When discussing history, particularly political history, tidy break points have an almost inescapable pull. In a book it is how to structure chapters, in podcasts like this one I am always looking for tidy breaks for episodes or series. Before Munich, Munich, After Munich, then the Invasion of Czechoslovakia, and then Poland, nice neat and tidy. But of course history is always more difficult and confusing. Germany’s turn toward Poland did not wait until the end of its dealings with Czechoslovakia. In fact just a month after Munich discussions would already be opened with the Polish government that laid the ground work for the next year of disagreements, which would continue to amplify the tension between the two nations, and would eventually be used as the excuse for the invasion. On October 24, 1938 the German Foreign Minister Ribbentrop would meet with the Polish ambassador Jozef Lipski with the goal of starting the conversations that would lead to a general settlement. The core of the problem was always going to be around Danzig and the Polish corridor, that area of Poland which had been carved out of East Prussia after the First World War to give Poland access to the Baltic sea. The German government wanted the entire area back, but they would also claim that they were open to discussing a compromise, maybe just a motorway or a railway that could connect the German controlled areas of East Prussia to the rest of Germany. But in both cases Germany wanted to have full rights to the territory used by those two transportation corridors, which Poland then did not like because that would in essence cut them off from the Baltic. Ambassador Lipski would not provide an immediate official answer, although he would say that he personally saw no possibility of it happening but for a more official response he had to consult with Warsaw, when he did receive his answer it was definitive. A week later very specific information would be sent from Warsaw which basically said the same thing, no chance. The real sticking point in any proposal was the idea of Germany being given sovereign territorial claims over any of the area, they simply were not going to hand over some kind of German corridor through the Polish corridor. There was also some wiggle room on Danzig, with Poland willing to negotiate a new agreement with Germany which would supersede the agreement that had previously been made through the League of Nations. After these initial approaches were rebuffed Hitler and the German government immediately began to move forward with future military operations. At this point the emphasis was still on Danzig, with the order given by Hitler for the German Army to be reach to occupy Danzig at a moment’s notice and by a surprise assault. Even this idea contained a bit of miscalculation, because it meant that Hitler was planning on carving off Danzig and the corridor, like he had done in Austria and the Sudetenland. In both cases he had been able to obtain control of an area outside of Germany not by military action, but instead just swift initiative and he believed that Danzig would provide another opportunity to do the same. Poland would prove to be something very different, with clear messages being sent from Foreign Minister Beck to Berlin that if Germany attempted any kind of reworking of the border regions outside of negotiations Poland would result to war to protect those borders. This idea that a revision to the Polish border could be made without war starting, and that Poland could be in some way overawed by another swift German move was an important aspect of German planning. Because in spring 1939 Germany was not ready for war. Rearmament efforts were proceeding forward as quickly as possible, with ever greater targets being put in place as the rearmament efforts of other nations forced a constant redoubling of efforts. But there were always limits to how fast such efforts could be accelerated, and Germany was hitting them mainly due to a lack of raw materials or the ability to increase imports. As discussed in episode 104, during these years the German timeline for war was around the 1942 mark, at which point the rearmament efforts would be completed and the German military would be ready to go to war. Equally important, in the mind of Hitler and other German political leaders, they also felt that at that point the German people would be ready to go to war psychologically and ideologically, a critical component of the war effort, and according to Nazi ideology just as importantly racially prepared. Which brings us back to Poland, which was not only very adamant that it would not be another Czechoslovakia, it was also going to get more assistance from other nations. Poland had for the most part just stayed away from the political discussions around the previous German expansion efforts, even around Czechoslovakia to its south, choosing instead to act in its own interest to reclaim some disputed territory. But territory within Poland was an entirely different story. This would come in the form of the Anglo-French guarantee, which we will discuss next episode.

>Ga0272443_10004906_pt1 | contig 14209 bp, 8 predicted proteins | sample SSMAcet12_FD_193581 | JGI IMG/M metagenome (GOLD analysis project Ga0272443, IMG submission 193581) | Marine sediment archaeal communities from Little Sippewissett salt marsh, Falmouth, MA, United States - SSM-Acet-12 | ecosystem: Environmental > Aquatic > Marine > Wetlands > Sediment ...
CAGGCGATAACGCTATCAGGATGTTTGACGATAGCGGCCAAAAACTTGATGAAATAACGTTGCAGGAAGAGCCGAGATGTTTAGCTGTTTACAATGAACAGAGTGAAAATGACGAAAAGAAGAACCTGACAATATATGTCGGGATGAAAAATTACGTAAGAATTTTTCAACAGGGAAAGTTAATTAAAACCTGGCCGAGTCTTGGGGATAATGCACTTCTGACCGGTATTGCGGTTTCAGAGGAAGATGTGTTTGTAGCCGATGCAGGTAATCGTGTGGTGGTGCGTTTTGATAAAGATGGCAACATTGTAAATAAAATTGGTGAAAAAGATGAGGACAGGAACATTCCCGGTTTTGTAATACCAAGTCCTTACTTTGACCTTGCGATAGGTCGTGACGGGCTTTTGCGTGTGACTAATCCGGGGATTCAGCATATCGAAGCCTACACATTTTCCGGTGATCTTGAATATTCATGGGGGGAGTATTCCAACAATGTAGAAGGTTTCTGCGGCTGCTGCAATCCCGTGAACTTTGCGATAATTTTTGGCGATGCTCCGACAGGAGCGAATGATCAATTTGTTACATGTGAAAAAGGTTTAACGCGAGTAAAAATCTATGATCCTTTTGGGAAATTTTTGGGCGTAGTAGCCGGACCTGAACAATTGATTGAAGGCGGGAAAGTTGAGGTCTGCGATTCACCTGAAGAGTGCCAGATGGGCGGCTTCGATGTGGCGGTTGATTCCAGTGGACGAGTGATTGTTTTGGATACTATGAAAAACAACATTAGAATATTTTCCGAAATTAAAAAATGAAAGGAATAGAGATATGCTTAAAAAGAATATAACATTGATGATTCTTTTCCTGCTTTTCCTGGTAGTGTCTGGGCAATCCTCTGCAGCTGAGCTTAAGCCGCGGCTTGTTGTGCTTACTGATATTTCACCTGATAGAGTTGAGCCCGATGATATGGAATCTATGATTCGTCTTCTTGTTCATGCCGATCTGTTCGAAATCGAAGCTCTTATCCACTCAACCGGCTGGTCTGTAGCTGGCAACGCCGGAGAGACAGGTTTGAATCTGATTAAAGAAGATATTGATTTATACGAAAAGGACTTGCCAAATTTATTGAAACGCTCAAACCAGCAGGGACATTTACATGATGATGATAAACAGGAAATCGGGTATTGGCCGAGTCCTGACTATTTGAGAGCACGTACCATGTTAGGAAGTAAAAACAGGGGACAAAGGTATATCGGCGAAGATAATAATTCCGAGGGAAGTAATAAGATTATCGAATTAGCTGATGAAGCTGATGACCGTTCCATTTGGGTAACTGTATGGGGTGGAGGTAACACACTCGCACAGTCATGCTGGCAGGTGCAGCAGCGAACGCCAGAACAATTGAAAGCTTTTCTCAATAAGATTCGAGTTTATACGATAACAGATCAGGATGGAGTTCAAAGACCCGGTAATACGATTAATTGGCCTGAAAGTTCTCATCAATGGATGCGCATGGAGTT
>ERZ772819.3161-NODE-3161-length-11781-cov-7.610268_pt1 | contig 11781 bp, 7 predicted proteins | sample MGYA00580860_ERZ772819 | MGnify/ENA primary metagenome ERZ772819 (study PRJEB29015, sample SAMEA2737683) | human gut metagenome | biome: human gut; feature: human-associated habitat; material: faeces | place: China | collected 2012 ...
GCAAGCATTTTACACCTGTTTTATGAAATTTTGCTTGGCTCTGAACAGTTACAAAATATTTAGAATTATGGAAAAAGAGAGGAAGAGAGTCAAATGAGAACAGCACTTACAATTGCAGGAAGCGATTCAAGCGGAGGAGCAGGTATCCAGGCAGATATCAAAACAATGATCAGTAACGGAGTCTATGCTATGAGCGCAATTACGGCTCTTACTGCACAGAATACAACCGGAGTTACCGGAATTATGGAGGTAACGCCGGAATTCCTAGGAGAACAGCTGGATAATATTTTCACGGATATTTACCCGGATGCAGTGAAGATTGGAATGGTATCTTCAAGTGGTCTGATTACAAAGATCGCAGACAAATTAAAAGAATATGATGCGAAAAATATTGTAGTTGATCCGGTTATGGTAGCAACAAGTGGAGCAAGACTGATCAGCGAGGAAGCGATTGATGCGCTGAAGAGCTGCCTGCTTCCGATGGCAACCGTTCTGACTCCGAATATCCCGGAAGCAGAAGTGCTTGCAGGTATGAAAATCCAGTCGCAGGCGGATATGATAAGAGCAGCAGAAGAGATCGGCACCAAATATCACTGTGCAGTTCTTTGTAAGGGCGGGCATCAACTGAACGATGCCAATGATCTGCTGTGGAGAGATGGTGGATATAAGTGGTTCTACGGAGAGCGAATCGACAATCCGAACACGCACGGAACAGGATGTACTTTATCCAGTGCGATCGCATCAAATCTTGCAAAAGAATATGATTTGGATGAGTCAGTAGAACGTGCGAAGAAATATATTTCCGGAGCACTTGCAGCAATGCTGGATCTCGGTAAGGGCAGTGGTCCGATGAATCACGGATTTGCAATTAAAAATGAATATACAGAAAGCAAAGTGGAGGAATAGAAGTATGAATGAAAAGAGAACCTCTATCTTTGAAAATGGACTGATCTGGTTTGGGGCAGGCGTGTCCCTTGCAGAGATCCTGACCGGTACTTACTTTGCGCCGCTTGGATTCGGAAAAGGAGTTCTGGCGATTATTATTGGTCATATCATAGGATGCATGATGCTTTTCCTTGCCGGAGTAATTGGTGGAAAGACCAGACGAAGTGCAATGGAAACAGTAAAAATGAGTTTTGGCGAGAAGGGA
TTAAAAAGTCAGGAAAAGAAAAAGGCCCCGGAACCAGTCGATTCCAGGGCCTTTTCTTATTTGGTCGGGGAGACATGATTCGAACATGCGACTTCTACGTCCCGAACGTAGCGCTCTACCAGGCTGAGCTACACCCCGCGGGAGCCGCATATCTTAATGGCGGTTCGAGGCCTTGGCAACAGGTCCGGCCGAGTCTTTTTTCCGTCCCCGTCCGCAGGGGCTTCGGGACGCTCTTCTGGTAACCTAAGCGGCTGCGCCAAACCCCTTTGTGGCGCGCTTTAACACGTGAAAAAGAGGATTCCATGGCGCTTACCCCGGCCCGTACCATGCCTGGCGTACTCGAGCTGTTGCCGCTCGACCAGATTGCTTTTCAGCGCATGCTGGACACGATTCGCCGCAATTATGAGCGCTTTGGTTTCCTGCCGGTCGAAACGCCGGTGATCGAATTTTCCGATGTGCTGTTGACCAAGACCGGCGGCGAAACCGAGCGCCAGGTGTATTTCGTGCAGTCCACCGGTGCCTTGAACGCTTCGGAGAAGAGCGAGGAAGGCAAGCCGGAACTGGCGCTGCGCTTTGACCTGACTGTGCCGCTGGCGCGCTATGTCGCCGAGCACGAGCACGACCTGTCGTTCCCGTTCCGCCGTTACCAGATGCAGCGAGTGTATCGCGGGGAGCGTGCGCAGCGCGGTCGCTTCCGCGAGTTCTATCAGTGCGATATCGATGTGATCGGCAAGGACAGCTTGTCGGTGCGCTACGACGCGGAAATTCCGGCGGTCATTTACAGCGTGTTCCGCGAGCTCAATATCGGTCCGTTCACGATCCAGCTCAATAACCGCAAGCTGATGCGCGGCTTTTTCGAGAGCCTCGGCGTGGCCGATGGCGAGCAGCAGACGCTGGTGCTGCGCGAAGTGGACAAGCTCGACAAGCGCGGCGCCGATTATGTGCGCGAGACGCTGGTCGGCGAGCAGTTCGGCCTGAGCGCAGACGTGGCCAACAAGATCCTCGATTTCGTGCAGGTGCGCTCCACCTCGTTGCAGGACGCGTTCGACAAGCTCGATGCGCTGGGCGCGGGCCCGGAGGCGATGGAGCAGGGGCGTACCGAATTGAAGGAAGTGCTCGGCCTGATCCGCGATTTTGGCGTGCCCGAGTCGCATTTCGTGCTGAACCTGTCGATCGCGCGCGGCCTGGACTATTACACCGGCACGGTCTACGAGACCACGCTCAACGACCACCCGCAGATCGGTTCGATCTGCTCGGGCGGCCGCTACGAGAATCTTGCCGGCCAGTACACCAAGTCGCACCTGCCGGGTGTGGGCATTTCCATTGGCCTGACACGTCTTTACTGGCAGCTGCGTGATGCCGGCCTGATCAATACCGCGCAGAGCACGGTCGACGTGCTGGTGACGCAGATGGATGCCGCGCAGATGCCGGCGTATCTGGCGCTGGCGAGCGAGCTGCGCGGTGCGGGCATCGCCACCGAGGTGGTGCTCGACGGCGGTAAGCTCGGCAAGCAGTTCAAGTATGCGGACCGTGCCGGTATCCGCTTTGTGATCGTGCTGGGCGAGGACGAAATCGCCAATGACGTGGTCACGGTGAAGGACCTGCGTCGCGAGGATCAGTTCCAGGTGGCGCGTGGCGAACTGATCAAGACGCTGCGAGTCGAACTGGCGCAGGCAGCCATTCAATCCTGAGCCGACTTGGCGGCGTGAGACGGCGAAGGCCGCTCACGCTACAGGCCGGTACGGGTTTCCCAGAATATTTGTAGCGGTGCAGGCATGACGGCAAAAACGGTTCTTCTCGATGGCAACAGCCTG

While all of these things were happening, another area of effort by the German government was around the Memel area. Memel was part of a small strip of territory that had been removed from East prussia by the treaty of versailles and put under League of Nations administration before being handed over to Lithuania in 1923. As with every other area of previous German territory that had been passed to another nation by the Treaty of Versailles there were many in Germany that were not a fan of the fact that now it was controlled by Lithuania. Immediately after action had been taken in Czechoslovakia moves began that would see Memel transfer to Germany. The key role on the German side would be played by the German Navy, which would dispatch the pocket battleship Deutschland to Memel. On March 20th Ribbentrop would present an ultimatum to the Lithuanian Foreign Minister demanding that the government hand over the area. The agreement would eventually be made, which was kind of inevitable. Tensions had been rising in the area due in no small part to Nazi agitation, and the situation in the area was reaching a boiling point. But most importantly for Hitler, who was on the Deutschland, getting the agreement directly from the Lithuanian government, instead of after fighting had broken out, provided the next in a long list of diplomatic victories. Hitler would enter the city in the afternoon of March 23rd, to celebrate another great victory.

In the months after Prague and Memel other pieces began to fall into place as Hitler and the German government sought to make its next move. In May the Pact of Steel, the alliance with Italy would be signed, providing Germany with what was, at that moment, its only real ally in case of war. The commitment of Italy would be completed, although without having the full information about German intentions. Because the very next day, after the Pact was signed, Hitler would make it clear to German military leaders that he believed that war was inevitable. He based this fact on Germany’s economic problems becoming worse as it tried to strengthen its military. The only solution for this came back to the idea at the core of the entire Nazi ideology, lebensraum in Eastern Europe. What was clear from the meeting was that Germany would go to war with Poland, and all of the diplomatic maneuvering over the following months would be simply a diversion. Planning would proceed very rapidly over the following weeks, and Case White for the German invasion of Poland would begin to evolve. The first draft would be presented to Hitler on June 15th, with a plan developed by Brauchitsch and German High Command. The basic structure was already in place for what would be put in place later in the year, two army groups one in the north moving south, one in the south moving north. They would converge on Warsaw and then work east mopping up Polish troops as they went. Other clear preparations for war began outside of the planning divisions of the General Staff, which had been in some way planning for war for many years, that is why General Staffs exist. But elsewhere other work was being done, including work by the Minister of Economics to begin considering how to handle the possibility of an influx of prisoners of war. In July emergency meetings were held to determine how best to put the Westwall fortifications into the best possible position to defend against a French attack by the end of August. Germany was preparing for war, and not just the ever amorphous future war that had been a part of Nazi rhetoric since the early 1930s, but instead a very real war that was going to happen very soon.